I’ve done a fair amount of looking around when it comes to ideas for July 4 shorts. You could deck out the front pockets, dip-dye them, or paint on simple stars and stripes. Ultimately, I decided to cut my own stencil (not necessarily the best decision), and spray-paint the back pockets. Here’s how.
Get excited. None other than Annie Dean, blogger and food extraordinaire, let us in on her quintessential summer dessert (and how you – yes you – can make it at home) just in time for the Fourth of July spread:
Summer is the season, unquestionably, to bake pies. Growing up, my mom used to bake us all sorts of pies. Blueberry. Peach. Strawberry Rhubarb. We’d never eat them hot, though. After they came out of the oven, we’d let them cool off by an open window in the kitchen and then pop them in the fridge overnight. By breakfast we’d be ready for a slice: the perfect relief from the morning heat. For her pie recipes, my mom has always relied on McCall’s Superb Dessert Cookbook by Mary Eckley, the then-food editor of McCall’s magazine. And for good reason: Mary Eckley was my mom’s godmother. Try this blueberry pie. You’ll forget winter even exists.
McCall’s Blueberry Pie
2 pints of blueberries, rinsed, patted dry and picked through to remove obvious stems
1 cup sugar
1/4 cup flour
dash of salt
2 cups all-purpose flour (sifted before measuring)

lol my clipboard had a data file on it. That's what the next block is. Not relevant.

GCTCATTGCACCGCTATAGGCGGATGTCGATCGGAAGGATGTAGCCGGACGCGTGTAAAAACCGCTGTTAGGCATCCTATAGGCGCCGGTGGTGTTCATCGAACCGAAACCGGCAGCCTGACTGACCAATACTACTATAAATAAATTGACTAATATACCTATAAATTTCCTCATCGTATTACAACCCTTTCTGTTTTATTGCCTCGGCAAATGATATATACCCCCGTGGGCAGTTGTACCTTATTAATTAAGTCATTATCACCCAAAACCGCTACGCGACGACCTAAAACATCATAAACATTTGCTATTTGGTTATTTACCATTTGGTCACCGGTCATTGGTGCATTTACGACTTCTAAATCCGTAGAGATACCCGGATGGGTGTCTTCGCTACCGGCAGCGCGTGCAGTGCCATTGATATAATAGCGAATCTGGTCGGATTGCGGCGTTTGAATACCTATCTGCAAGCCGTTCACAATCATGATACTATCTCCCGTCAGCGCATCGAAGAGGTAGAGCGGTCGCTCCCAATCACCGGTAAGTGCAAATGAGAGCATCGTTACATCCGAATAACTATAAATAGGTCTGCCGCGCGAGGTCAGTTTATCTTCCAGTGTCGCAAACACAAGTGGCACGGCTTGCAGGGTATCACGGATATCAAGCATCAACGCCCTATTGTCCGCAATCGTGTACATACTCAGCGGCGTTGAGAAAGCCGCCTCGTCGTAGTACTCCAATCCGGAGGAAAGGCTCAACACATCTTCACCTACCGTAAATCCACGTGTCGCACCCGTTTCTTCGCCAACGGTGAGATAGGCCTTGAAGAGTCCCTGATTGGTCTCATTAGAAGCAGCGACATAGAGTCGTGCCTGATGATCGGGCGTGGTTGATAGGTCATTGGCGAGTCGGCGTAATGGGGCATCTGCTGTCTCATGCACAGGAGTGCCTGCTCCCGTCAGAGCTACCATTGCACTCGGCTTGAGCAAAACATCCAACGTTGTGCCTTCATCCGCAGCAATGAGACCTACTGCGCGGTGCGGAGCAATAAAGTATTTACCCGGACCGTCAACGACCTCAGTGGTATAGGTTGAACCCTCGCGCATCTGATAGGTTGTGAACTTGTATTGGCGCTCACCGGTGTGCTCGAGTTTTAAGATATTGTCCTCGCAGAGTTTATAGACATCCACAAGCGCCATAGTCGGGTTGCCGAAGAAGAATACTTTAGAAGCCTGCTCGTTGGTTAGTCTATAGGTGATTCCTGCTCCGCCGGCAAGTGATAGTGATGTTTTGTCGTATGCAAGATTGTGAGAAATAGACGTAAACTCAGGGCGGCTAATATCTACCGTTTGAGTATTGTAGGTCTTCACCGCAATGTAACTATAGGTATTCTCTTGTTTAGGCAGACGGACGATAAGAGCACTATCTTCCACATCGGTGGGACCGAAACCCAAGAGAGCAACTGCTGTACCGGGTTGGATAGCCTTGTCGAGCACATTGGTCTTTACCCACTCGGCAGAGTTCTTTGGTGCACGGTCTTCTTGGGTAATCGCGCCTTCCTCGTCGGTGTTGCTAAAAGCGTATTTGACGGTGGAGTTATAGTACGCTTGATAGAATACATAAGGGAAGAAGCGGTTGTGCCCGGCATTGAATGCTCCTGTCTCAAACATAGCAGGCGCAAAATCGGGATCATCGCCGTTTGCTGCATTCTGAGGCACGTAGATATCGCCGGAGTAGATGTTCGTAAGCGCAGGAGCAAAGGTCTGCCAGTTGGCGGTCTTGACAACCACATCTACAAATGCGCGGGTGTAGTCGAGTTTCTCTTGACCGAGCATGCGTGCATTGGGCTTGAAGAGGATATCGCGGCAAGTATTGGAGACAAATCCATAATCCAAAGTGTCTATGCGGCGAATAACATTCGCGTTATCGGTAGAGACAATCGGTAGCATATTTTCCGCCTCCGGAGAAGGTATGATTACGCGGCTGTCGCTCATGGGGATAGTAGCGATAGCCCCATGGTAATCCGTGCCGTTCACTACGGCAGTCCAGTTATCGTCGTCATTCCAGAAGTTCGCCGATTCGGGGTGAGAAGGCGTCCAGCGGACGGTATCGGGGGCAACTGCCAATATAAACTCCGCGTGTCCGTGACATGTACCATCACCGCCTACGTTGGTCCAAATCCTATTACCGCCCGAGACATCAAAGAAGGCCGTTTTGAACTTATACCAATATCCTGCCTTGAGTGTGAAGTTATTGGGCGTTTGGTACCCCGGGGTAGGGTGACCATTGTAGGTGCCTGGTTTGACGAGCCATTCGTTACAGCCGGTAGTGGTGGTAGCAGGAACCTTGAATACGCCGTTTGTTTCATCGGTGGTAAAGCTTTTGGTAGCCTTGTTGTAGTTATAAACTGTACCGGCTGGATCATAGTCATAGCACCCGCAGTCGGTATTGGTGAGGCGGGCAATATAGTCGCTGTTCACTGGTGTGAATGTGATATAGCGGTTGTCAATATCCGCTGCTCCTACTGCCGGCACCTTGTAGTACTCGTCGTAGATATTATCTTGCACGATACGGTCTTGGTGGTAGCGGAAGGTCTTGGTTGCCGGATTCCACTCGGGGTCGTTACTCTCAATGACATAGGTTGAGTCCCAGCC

1 teaspoon salt
3/4 cup shortening
4 to 5 tablespoons ice water
To make filling:
Place blueberries in a bowl and add 1 cup sugar mixed with 1/4 cup flour and a dash of salt. Toss until thoroughly coated.
To make crust:
Sift flour with salt into medium bowl. With pastry blender or two knives, using a short, cutting motion, cut in shortening until mixture resembles coarse cornmeal. Quickly sprinkle ice water, one tablespoon at a time, over all of pastry mixture, tossing lightly with a fork after each addition and pushing dampened portion to side of bowl (pastry should be just moist enough to hold together, not sticky). Shape the pastry into a ball and wrap in wax paper until ready to use. When ready, divide in half and flatten each half with palm of hand.
Roll out each half into a 12-inch circle, rolling with light strokes from center to edge. As you roll, alternate directions. Fold bottom pastry in half and carefully place in a buttered pie dish, taking care to ensure that fold is in the center of the pie dish. Unfold and fit carefully into pie plate, leaving some pastry overhanging on the sides. Cut top pastry into 12 1-inch slices.
Once the bottom crust of the pie has been added to the pie dish, add your filling and make your lattice-top crust. Crimp the edges with a fork and pop in the oven at 425°F for 45 minutes or until the top is golden brown and filling is fizzling out of the top crust.
Protect your crusts with a makeshift crust protector. Cut a circle of aluminum foil larger than the circumference of the pie. Cut out a large hole from the center of the foil, just an inch or so smaller than the circumference of your pie. When placed over the pie, the foil will fit just over the crimped edges of the crust. After 20 minutes of baking, add the crust protector to prevent the edges of your crust from over-browning.